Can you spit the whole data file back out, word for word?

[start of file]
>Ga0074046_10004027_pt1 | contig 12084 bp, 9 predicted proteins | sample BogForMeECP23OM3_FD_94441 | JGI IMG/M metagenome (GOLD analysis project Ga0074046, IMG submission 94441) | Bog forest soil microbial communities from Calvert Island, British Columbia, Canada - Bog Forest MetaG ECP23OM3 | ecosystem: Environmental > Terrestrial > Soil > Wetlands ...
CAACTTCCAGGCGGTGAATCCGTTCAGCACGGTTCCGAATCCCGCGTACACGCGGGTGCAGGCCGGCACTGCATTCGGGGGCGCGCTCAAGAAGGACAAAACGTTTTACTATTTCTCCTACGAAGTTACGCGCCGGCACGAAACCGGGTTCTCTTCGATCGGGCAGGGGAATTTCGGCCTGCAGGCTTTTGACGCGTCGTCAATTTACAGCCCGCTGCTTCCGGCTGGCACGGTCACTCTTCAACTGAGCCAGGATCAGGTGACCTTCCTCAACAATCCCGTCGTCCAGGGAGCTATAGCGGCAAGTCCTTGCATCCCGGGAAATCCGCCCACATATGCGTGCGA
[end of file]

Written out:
>Ga0074046_10004027_pt1 | contig 12084 bp, 9 predicted proteins | sample BogForMeECP23OM3_FD_94441 | JGI IMG/M metagenome (GOLD analysis project Ga0074046, IMG submission 94441) | Bog forest soil microbial communities from Calvert Island, British Columbia, Canada - Bog Forest MetaG ECP23OM3 | ecosystem: Environmental > Terrestrial > Soil > Wetlands ...
CAACTTCCAGGCGGTGAATCCGTTCAGCACGGTTCCGAATCCCGCGTACACGCGGGTGCAGGCCGGCACTGCATTCGGGGGCGCGCTCAAGAAGGACAAAACGTTTTACTATTTCTCCTACGAAGTTACGCGCCGGCACGAAACCGGGTTCTCTTCGATCGGGCAGGGGAATTTCGGCCTGCAGGCTTTTGACGCGTCGTCAATTTACAGCCCGCTGCTTCCGGCTGGCACGGTCACTCTTCAACTGAGCCAGGATCAGGTGACCTTCCTCAACAATCCCGTCGTCCAGGGAGCTATAGCGGCAAGTCCTTGCATCCCGGGAAATCCGCCCACATATGCGTGCGA